Jobs made the comments at The Wall Street Journal’s (WSJ) All Things Digital conference, held in Los Angeles, where Zuckerberg was in the audience, waiting to be interviewed.

Walt Mossberg, the WSJ’S principal technology columnist from 1991 to 2013, asked Jobs about his thoughts on recent privacy issues around Facebook and Google, as well as Silicon Valley’s stance on handling sensitive data.

Facebook was at the time in the process of updating its privacy controls, in light of criticism that it was forcing people to share their data.

Google, meanwhile, had been accused of secretly intercepting Americans’ data sent over unencrypted Wi-Fi routers during a two-year period.

In response, Jobs said: ‘Silicon Valley is not monolithic. We’ve always had a very different view of privacy than some of our colleagues in the Valley.

‘Privacy means people know what they’re signing up for, in plain English, and repeatedly.

‘I’m an optimist; I believe people are smart, and some people want to share more data than other people do.

‘Ask them. Ask them every time. Make them tell you to stop asking them if they get tired of your asking them. Let them know precisely what you’re going to do with their data.’ 

‘A lot of people in the Valley think we’re really old-fashioned about this, and maybe we are, but we worry about stuff like this.’ 

Zuckerberg took out full-page adverts in nine major US and British newspapers over the weekend to apologise for the Cambridge Analytica scandal.

In the ads, the Facebook founder vowed to clamp down on allowing third parties access to data which can be sold on.

Mark Zuckerberg, pictured here in July 2017, took out full-page adverts in nine major US and British newspapers over the weekend to apologise for the data privacy scandal. The breach saw details from 50 million Facebook users leaked to political activists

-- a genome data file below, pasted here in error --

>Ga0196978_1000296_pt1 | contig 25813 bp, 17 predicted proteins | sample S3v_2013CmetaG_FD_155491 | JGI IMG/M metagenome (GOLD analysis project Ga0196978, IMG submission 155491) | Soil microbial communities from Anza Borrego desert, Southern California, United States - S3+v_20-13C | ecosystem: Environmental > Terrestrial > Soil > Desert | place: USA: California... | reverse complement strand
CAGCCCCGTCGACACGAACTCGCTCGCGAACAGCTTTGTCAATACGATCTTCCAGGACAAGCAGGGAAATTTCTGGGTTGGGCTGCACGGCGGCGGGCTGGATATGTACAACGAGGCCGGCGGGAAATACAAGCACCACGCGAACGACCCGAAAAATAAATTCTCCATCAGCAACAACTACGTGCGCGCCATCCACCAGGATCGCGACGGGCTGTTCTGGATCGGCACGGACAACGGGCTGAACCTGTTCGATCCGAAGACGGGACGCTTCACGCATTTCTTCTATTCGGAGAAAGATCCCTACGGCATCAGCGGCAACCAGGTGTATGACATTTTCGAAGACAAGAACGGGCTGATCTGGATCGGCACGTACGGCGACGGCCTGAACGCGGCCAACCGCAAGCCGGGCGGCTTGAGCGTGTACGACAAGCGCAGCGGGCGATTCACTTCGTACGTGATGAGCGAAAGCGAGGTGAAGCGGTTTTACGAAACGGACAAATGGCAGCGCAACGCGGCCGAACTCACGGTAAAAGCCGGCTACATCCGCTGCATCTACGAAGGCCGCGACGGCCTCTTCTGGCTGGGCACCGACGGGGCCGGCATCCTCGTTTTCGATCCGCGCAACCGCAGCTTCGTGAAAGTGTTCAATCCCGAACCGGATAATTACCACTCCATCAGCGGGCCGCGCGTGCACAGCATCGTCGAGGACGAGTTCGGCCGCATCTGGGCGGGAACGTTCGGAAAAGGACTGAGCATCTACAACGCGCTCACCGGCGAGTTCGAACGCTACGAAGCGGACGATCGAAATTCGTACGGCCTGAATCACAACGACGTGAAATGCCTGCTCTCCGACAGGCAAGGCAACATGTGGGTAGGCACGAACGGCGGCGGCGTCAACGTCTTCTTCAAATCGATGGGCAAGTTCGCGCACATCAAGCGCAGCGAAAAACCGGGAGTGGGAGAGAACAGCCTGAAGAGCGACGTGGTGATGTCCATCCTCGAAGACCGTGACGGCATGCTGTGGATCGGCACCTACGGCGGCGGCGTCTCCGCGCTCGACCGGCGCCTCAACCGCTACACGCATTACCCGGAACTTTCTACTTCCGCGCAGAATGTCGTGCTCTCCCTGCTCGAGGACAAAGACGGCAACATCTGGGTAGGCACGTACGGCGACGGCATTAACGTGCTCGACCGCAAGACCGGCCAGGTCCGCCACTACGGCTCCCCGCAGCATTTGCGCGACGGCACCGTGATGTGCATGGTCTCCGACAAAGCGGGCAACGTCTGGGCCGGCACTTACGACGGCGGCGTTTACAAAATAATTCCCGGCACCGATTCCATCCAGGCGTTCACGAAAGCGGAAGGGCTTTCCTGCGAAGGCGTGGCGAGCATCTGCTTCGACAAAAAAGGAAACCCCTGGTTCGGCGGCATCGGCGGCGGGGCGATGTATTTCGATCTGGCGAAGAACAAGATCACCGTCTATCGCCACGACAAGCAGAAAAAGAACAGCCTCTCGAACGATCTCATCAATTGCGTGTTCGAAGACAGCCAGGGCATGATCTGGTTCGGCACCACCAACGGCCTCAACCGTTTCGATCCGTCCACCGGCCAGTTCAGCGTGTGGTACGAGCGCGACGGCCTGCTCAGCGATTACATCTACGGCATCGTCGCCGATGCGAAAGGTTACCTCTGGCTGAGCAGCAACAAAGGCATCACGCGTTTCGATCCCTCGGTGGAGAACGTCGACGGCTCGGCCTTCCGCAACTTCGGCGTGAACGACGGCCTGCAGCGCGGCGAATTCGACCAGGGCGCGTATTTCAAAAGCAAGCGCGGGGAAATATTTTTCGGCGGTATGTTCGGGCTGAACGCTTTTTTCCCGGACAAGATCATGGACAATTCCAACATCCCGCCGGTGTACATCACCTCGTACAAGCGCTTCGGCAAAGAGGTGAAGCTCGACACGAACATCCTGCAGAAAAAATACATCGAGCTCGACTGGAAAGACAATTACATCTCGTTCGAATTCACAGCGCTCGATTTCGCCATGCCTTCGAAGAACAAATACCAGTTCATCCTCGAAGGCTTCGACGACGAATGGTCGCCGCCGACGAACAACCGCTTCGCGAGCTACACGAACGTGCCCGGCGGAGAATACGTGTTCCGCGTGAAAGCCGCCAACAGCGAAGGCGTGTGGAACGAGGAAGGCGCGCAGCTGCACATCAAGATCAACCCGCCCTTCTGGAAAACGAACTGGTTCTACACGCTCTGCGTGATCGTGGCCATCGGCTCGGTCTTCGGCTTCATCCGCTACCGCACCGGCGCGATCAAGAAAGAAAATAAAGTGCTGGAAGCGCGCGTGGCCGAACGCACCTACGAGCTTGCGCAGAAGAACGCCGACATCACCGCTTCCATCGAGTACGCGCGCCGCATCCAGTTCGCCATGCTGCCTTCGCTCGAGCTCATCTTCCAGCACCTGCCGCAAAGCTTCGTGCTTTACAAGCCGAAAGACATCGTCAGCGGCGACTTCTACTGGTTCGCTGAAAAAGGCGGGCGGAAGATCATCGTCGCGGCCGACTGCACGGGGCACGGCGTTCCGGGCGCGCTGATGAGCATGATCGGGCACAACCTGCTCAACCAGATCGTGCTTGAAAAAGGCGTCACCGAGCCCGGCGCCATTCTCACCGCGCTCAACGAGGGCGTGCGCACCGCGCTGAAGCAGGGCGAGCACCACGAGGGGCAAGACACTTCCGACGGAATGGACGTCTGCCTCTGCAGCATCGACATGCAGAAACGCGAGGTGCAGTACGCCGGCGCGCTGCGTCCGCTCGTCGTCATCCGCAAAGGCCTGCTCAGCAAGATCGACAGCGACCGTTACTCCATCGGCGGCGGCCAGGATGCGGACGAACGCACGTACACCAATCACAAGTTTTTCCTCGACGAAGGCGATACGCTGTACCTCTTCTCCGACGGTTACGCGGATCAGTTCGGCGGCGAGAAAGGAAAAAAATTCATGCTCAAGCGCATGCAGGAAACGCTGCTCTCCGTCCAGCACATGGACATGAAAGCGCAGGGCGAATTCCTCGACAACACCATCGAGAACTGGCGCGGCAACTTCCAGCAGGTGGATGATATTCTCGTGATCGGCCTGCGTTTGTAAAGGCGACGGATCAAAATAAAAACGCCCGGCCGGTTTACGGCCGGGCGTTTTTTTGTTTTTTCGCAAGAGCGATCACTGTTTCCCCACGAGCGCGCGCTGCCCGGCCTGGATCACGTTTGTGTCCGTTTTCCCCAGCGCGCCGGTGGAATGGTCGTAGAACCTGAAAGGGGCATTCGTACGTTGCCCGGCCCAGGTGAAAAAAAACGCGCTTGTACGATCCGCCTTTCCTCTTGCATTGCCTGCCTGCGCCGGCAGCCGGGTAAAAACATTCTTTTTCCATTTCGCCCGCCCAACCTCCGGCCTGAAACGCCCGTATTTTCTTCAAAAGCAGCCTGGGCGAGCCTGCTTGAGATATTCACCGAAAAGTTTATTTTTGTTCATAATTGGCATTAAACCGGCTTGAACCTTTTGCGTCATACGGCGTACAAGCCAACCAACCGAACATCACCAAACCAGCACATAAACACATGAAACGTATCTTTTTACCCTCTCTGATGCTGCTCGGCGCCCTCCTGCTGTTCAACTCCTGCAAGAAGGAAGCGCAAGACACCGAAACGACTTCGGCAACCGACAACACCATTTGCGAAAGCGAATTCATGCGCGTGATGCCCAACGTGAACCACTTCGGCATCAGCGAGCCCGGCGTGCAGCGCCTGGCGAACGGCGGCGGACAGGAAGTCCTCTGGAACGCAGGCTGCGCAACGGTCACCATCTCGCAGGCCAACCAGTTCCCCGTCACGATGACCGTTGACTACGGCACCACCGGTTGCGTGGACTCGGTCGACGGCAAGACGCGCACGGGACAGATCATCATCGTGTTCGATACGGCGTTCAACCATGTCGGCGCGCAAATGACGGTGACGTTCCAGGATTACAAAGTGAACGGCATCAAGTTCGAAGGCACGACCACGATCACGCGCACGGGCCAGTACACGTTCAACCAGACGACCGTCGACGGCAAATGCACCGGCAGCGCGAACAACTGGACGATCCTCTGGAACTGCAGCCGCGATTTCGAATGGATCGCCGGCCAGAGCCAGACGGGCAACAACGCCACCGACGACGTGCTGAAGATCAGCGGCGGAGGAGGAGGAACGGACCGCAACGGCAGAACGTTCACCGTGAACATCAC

The ads, done in simple black text against a plain white background, were headlined: ‘We have a responsibility to protect your information. If we can’t, we don’t deserve it.’

‘You may have heard about a quiz app built by a university researcher that leaked Facebook data of millions of people in 2014,’ the apology begins.

‘This was a breach of trust, and I’m sorry we didn’t do more at the time. We’re now taking steps to make sure this doesn’t happen again.’ 

‘We’ve already stopped apps like this from getting so much information. Now we’re limiting the data apps get when you sign in using Facebook.’ 

‘We’re also investigating every single app that had access to large amounts of data before we fixed this. We expect there are others. And when we find them, we will ban them and tell everyone affected.’

‘Finally, we’ll remind you which apps you’ve given access to your information – so you can shut off the ones you don’t want anymore.’

‘Thank you for believing in this community. I promise to do better for you.’

The apology is formally signed off by the 33-year-old Facebook chief.

The Facebook data scandal deepened over the weekend after users found the social network had harvested information including call logs and text messages.

Some users discovered the Silicon Valley giant had been storing complete logs of incoming and outgoing calls and text messages.

Others reported that data such as contacts in their address books, social events in their calendars and even friends’ birthdays had been stored.

One user, Dylan McKay, reported that from October 2016 to July 2017 his logs contained ‘the data of every [mobile] call I’ve made, including time and duration’ and ‘data about every text message I’ve received or sent’.

Rather than delete an account entirely, the social media site encourages people to ‘deactivate’ their profile as this leaves all personal data on its servers.

However, when users request to permanently delete their accounts, the site suggests: ‘You may want to download a copy of your info from Facebook.’

Emma Kennedy tweeted that she had found that Facebook had recorded ‘every single phone number in my contacts.

Facebook is also facing criticism for collecting years of data on call and text histories from Android users. Facebook user Dylan McKay revealed Facebook logged every mobile call he’d ever made

‘They had every single social event I went to, a list of all my friends and their birthdays, and a list of every text I’ve sent’

‘They have plundered my phone. They have phone numbers of people who aren’t on Facebook. They have phone numbers of household names who, I’m sure, would be furious to know their phone numbers are accessible. I’m appalled.’

A Facebook spokesman said: ‘The first time you sign in on your phone to a messaging or social app, it’s a widely used practice to begin by uploading your phone contacts.